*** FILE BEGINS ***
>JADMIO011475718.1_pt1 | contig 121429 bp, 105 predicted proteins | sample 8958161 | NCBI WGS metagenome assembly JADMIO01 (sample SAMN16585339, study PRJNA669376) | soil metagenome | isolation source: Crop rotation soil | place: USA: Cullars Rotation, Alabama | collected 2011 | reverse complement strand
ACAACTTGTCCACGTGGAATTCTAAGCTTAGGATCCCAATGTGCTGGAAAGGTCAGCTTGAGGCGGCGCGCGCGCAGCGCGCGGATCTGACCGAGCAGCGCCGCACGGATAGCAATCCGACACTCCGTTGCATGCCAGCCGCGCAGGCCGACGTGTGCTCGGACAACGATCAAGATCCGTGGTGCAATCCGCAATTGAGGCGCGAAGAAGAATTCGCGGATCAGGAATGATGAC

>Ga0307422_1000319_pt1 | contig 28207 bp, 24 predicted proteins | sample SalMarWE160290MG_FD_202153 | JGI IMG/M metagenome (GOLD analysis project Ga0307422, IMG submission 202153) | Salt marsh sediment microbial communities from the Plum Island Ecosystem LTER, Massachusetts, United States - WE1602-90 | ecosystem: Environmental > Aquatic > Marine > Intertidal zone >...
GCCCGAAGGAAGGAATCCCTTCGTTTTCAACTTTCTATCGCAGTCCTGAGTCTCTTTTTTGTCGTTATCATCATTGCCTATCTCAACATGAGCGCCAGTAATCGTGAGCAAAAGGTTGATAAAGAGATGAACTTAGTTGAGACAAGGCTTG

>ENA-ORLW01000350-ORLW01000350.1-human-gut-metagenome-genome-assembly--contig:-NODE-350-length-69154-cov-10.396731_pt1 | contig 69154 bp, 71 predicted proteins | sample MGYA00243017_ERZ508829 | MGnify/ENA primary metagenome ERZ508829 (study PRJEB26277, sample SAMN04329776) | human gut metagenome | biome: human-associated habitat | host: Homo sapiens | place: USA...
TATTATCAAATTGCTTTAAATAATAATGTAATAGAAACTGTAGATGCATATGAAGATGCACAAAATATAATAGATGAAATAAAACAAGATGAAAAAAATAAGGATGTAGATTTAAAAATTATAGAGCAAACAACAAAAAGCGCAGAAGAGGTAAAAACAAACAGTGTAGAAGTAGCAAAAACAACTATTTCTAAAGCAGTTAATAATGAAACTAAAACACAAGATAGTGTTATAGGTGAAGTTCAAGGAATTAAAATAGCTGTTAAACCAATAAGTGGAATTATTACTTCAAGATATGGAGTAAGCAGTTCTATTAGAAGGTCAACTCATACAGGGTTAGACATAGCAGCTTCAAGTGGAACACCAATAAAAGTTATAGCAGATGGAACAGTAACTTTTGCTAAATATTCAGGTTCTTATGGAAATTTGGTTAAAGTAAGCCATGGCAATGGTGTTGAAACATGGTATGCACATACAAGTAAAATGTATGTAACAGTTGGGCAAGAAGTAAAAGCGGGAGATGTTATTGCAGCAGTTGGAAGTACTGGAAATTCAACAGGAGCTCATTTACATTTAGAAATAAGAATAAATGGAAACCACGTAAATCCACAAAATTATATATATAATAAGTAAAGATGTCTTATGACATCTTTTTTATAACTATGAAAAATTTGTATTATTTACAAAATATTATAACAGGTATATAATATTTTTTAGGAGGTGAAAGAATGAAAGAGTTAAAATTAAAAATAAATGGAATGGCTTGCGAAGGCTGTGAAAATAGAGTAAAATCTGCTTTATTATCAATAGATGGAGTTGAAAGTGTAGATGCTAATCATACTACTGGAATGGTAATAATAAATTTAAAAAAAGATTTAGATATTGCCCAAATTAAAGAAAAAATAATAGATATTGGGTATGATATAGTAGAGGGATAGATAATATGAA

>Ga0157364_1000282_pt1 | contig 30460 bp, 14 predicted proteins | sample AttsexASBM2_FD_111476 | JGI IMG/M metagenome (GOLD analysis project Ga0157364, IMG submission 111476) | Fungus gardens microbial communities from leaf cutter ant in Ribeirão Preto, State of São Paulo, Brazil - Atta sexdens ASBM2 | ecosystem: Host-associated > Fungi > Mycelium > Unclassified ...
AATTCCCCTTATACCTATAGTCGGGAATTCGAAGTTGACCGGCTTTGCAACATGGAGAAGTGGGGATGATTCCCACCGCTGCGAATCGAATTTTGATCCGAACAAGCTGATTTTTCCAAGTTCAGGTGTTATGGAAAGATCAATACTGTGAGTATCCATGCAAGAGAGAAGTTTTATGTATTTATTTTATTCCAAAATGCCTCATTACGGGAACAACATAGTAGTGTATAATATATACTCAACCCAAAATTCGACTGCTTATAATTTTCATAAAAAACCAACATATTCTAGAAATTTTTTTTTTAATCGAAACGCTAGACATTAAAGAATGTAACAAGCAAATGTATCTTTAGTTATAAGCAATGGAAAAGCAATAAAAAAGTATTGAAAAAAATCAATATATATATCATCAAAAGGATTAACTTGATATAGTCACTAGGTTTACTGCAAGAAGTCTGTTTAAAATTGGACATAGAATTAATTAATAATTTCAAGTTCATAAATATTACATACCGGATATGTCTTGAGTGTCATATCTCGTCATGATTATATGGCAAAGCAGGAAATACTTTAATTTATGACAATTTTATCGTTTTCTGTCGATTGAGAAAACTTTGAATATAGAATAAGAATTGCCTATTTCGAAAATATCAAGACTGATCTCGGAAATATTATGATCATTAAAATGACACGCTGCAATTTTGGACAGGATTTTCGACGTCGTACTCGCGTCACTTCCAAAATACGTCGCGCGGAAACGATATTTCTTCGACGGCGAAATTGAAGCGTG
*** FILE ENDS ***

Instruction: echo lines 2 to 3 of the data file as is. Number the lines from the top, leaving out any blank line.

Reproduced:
ACAACTTGTCCACGTGGAATTCTAAGCTTAGGATCCCAATGTGCTGGAAAGGTCAGCTTGAGGCGGCGCGCGCGCAGCGCGCGGATCTGACCGAGCAGCGCCGCACGGATAGCAATCCGACACTCCGTTGCATGCCAGCCGCGCAGGCCGACGTGTGCTCGGACAACGATCAAGATCCGTGGTGCAATCCGCAATTGAGGCGCGAAGAAGAATTCGCGGATCAGGAATGATGAC

>Ga0307422_1000319_pt1 | contig 28207 bp, 24 predicted proteins | sample SalMarWE160290MG_FD_202153 | JGI IMG/M metagenome (GOLD analysis project Ga0307422, IMG submission 202153) | Salt marsh sediment microbial communities from the Plum Island Ecosystem LTER, Massachusetts, United States - WE1602-90 | ecosystem: Environmental > Aquatic > Marine > Intertidal zone >...